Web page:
My Schedule is available for Oracle OpenWorld! Customer and partner attendees can use My Schedule to plan and optimize their time during the conferences by building personalized conference schedules beforehand. We recommend adding the sessions mentioned above and the others of interest from the Focus on Documents listed above.

    Content and Experience Management Auxiliary Events at OOW
    In addition to regularly scheduled programs of sessions, hands-on labs and demos, we have planned additional events for our customers and partners to network with their peers. These auxiliary events include:

    • Innovation Awards Ceremony | Tuesday 9/20 | 4:00pm – 6:00pm | YBCA Theater | Event Contact | OOW Registration Required
    • Oracle Appreciation Event at OOW16 with Billy Joel, Sting & Gwen Steffani | Wednesday 9/21 | 7:00pm – 11:00pm | Event Information

    Oracle OpenWorld Content and Experience Management Website
    At this year’s Oracle OpenWorld, you will have a much more simplified and engaging experience, from any device – web, phone, tablet! The Oracle OpenWorld Content and Experience Management website is the ONLY link you will need to keep tabs on all things Digital Experience at Oracle OpenWorld 2016. You will find information on the upcoming sessions, the day’s agenda, ready information on Hands-on-Labs, Demo locations and hours, and more. Live twitter feed and pictures will allow you to experience the conference in real time. The site is mobile-first so you can enjoy a rich, dynamic mobile experience. They say…you have to experience it to believe it, and @ #OOW16 you will get your chance! Please bookmark this website to stay in the know of all things #OracleDX at #OOW16. https://sites.oracle.com/oowdx

    Mobile Challenge App Game
    The #OOW16 Mobile Experience will include an interactive, Pokémon Go-styled, mobile app that was built using Oracle Mobile Cloud Service, through which you can win prizes. More details can be found here!

    Social Media Communications
    We will be highlighting our key sessions and other important information on the Oracle DX blog periodically. In addition, please use the following hashtags to discuss OOW on your respective channels!

    • #OOW16 | #OracleDX 

    And we are asking you to please follow along and join the conversations on our social media channels.

    We are looking forward to a successful #OOW16!

    Wait event

    Tom Kyte - Fri, 2016-09-16 07:46
    Hi team, Can you pls brief me regarding this wait event because i have continuously and every time getting this event. So pls let me know what is the meaning of this event and how to resolve this what is the solution of this event. EVENT ...
    Categories: DBA Blogs

    how to recover table with out backup

    Tom Kyte - Fri, 2016-09-16 07:46
    Hi Tom, one table is dropped, there is no backup and no flashback enable, then how can we restore the table. thanks.
    Categories: DBA Blogs

    Audit commit delay

    Tom Kyte - Fri, 2016-09-16 07:46
    Hi team, Every day we got some alert like - AUD: Audit Commit Delay exceeded, written a copy to OS Audit Trail Could you pls let us know what is this and how to resolve this ? thanks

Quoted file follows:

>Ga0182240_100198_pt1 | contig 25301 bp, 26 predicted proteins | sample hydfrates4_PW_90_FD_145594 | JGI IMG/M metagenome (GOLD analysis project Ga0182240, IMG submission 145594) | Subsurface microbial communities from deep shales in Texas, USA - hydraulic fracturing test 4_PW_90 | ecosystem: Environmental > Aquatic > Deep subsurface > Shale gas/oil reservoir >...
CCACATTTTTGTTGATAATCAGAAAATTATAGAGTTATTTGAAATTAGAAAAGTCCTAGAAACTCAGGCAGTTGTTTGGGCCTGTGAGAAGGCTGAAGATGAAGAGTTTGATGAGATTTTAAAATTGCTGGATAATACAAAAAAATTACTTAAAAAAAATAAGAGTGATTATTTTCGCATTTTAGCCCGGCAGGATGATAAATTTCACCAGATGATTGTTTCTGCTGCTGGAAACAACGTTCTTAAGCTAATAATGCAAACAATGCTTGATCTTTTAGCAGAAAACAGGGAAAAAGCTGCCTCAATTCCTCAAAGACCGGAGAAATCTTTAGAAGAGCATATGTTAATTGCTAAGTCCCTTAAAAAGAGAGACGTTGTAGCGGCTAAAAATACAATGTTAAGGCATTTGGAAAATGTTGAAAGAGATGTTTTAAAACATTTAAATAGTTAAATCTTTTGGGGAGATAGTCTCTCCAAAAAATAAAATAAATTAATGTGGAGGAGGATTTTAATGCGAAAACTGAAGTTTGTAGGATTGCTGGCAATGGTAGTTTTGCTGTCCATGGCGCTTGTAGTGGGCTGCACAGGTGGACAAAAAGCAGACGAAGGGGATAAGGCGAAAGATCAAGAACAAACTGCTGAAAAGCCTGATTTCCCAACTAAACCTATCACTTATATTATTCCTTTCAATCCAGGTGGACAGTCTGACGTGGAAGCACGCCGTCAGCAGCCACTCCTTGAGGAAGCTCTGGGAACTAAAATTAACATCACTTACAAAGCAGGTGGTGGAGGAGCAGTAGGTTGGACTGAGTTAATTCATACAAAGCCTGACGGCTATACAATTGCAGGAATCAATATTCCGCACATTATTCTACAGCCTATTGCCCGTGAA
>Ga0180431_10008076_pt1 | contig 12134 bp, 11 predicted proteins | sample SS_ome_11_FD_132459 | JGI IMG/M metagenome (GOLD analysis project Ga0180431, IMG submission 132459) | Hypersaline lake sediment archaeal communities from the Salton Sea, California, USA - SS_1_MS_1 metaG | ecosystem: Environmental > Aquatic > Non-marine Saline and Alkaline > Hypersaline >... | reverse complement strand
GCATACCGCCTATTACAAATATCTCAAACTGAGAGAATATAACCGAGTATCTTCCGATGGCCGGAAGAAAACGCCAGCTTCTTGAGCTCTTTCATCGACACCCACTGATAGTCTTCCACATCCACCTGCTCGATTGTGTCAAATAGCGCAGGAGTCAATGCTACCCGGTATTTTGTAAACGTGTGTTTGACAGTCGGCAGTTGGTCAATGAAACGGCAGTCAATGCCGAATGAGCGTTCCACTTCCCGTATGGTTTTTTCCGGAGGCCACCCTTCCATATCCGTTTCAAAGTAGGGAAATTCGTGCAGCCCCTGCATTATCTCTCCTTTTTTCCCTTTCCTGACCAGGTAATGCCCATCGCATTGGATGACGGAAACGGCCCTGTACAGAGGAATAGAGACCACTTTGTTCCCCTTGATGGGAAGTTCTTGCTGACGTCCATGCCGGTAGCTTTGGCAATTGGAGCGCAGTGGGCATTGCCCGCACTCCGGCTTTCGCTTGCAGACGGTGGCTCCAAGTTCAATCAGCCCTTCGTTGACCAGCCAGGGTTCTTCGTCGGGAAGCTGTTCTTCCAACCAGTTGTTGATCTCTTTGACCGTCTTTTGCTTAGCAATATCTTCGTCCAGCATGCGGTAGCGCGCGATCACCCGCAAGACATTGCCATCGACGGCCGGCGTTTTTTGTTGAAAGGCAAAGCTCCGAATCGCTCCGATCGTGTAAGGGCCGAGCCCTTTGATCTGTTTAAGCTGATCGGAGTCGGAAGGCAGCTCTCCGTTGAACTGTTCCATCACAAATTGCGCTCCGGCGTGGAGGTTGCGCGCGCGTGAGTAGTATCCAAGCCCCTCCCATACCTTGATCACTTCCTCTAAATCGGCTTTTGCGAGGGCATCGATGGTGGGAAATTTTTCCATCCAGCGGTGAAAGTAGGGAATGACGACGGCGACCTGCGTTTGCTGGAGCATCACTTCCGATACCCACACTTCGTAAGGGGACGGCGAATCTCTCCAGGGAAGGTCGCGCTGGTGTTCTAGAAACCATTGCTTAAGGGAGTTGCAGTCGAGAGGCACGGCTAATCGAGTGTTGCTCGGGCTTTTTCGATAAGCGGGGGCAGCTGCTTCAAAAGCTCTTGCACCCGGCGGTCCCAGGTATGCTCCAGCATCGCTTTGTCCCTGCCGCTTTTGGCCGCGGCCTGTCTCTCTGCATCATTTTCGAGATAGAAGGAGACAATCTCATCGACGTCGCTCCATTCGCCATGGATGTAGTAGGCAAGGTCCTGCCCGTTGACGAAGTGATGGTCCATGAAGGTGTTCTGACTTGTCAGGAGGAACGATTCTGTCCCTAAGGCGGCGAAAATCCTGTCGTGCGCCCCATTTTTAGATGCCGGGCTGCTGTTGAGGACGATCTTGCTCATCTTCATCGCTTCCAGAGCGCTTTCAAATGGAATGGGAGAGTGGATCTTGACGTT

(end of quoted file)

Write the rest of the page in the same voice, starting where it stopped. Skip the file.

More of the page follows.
Categories: DBA Blogs

    The dbi Open Infrastructure Technology Division

    Yann Neuhaus - Fri, 2016-09-16 07:37

    As you already might know dbi (on a technical level) is organized into several technology divisions. Traditionally there is one for Oracle, one for Microsoft and one for Middleware products. Almost a year ago a new technology division was born to reflect the new requirements we see on the market. This does not mean that we did not provide expertise in these areas before but the goal was to more clearly organize ourself for being able to rapidly adopt new technologies and provide the best expertise for our current and future customers. In this post I’ll take a look at our Open Infrastructure Technology Division. What is it about, what do we believe in and what you can expect now and in the future.

    To start with: What do we call a technology division? As the name already adumbrates it is all about technology. You could also say: The technology division are the heart of dbi. This is where people work on the different technologies, organize technical events, do researching, define and plan new workshops, adopt new products and have lots of fun. Each of these technology divisions is led by a so called technology leader who is responsible for his technology division. Currently dbi supports four of these divisions which reflect the areas we work in:

    to-organization-overview

    On the top there is Hervé who is our CTO and then we have the four technology divisions:

    • We have Franck who is responsible for all aspects around the Oracle database
    • We have Stéphane who is responsible for the Microsoft stuff
    • We have Gérard who is responsible for everything around the middleware products we support
    • And finally we have the Open Infrastructure Technology Division which I am happy to represent

    A very important point to notice here is that each of these divisions is cross connected to every other. We are not working in isolated silos but do work together wherever we can. Nowadays you can never be sure what happens and things have recently happened you never thought would be possible in the past, e.g.